In the face of accelerating climate chaos, threatened raids on undocumented immigrants and their families, and incessant presidential tweets reminding them of the maturity level of the person leading their nation, many Americans say that they are eager to get past their ongoing trauma and experience the "P" in PTSD.
"Post-traumatic stress disorder isn't easy," said social psychologist Dr. Amy Montrose. "Even so, given the choice, many Americans say they'd prefer PTSD to the daily trauma of Donald Trump."
Ricky Hutchinson of Boston, Massachusetts, is one such American. "I'm sure there will be a lot of grieving," he said, "and that's okay. At the end of the day, I view PTSD as a real step up. It's really my best hope."
Caleb Littleton of Denver, Colorado, takes a similar view. And, as someone who's experimented extensively with hallucinogenics, he says that he feels especially well-equipped to handle the flashbacks that sometimes accompany PTSD.
"No sweat," he said. "Metaphorically speaking, that is. Physically, I'm sure there'll be lots of sweating. But I'm prepared to feel all those feelings. At this point, I really just want to stop adding to the PTSD pile. There's plenty of material already."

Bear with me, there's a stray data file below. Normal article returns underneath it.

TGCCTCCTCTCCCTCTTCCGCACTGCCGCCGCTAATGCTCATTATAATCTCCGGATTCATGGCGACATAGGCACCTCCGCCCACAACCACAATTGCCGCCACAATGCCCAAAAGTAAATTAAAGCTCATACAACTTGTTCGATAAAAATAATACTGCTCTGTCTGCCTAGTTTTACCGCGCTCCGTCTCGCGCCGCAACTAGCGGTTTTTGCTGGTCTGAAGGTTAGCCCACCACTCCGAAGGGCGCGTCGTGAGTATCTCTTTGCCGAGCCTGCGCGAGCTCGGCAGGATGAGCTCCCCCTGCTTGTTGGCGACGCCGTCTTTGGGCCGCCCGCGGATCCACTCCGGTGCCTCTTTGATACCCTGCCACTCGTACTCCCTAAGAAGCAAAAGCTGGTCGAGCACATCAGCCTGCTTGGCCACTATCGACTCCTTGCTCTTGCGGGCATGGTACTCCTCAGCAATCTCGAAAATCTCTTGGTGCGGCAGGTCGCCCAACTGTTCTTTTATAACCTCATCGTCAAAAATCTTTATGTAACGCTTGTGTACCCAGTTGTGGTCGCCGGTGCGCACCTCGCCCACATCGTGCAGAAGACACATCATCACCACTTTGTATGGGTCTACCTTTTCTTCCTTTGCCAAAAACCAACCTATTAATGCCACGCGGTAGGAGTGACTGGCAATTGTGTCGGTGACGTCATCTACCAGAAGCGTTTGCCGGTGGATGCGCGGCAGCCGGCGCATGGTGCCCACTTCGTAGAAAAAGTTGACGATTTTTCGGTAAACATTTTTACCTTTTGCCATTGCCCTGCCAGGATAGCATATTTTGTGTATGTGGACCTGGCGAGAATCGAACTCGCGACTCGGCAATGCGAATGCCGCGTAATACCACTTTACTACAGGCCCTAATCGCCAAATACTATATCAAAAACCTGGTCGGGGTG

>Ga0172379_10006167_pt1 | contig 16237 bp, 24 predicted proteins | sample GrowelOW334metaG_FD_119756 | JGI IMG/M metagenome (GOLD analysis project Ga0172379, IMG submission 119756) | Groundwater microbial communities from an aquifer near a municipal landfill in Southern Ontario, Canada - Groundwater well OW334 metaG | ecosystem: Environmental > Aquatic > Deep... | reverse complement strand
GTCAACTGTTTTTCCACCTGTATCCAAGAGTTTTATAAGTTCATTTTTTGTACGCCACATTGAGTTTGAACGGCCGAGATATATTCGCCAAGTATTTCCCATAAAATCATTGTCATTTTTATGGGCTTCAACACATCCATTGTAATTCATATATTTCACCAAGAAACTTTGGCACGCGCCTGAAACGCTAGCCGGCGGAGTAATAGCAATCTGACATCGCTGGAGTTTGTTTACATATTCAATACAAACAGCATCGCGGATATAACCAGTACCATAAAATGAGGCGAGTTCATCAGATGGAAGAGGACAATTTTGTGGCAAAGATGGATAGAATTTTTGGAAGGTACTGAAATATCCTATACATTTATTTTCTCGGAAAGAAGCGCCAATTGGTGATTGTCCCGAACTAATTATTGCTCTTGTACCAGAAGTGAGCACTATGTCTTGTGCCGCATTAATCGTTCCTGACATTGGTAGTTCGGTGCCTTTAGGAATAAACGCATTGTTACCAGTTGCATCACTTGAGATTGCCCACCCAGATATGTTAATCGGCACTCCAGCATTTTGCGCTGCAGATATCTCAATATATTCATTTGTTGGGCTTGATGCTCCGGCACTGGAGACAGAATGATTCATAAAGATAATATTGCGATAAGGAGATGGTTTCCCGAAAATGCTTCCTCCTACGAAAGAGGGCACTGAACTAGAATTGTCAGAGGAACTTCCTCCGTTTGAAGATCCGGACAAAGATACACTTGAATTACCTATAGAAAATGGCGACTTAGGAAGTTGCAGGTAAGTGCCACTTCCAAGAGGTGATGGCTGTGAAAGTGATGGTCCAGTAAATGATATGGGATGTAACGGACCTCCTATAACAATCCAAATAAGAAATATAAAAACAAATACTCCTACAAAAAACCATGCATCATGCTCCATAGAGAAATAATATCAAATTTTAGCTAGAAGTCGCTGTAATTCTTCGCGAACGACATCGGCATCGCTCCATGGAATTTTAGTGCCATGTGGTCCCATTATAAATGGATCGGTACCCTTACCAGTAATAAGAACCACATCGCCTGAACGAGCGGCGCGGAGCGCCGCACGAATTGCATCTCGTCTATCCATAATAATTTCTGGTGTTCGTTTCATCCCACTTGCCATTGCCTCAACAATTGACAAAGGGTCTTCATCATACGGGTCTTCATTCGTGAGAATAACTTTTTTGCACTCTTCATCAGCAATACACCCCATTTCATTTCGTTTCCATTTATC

And April Stark, a data analyst living in New York City, is likewise ready to get past the Trump-trauma and transition to the onset of full-fledged PTSD - and she has little trepidation about making the shift. "It's just the next phase in my spiritual development," she said. "Maybe there'll be a medication change or two, but otherwise I think it'll go pretty smoothly."
Trump himself denied the existence of any chief-executive-caused trauma and expressed skepticism regarding the validity of such clinical diagnoses as PTSD. "Making America great again requires rolling up our sleeves and getting our hands a little dirty," he said. "I'd suggest people stop being babies about it all and just get on with it."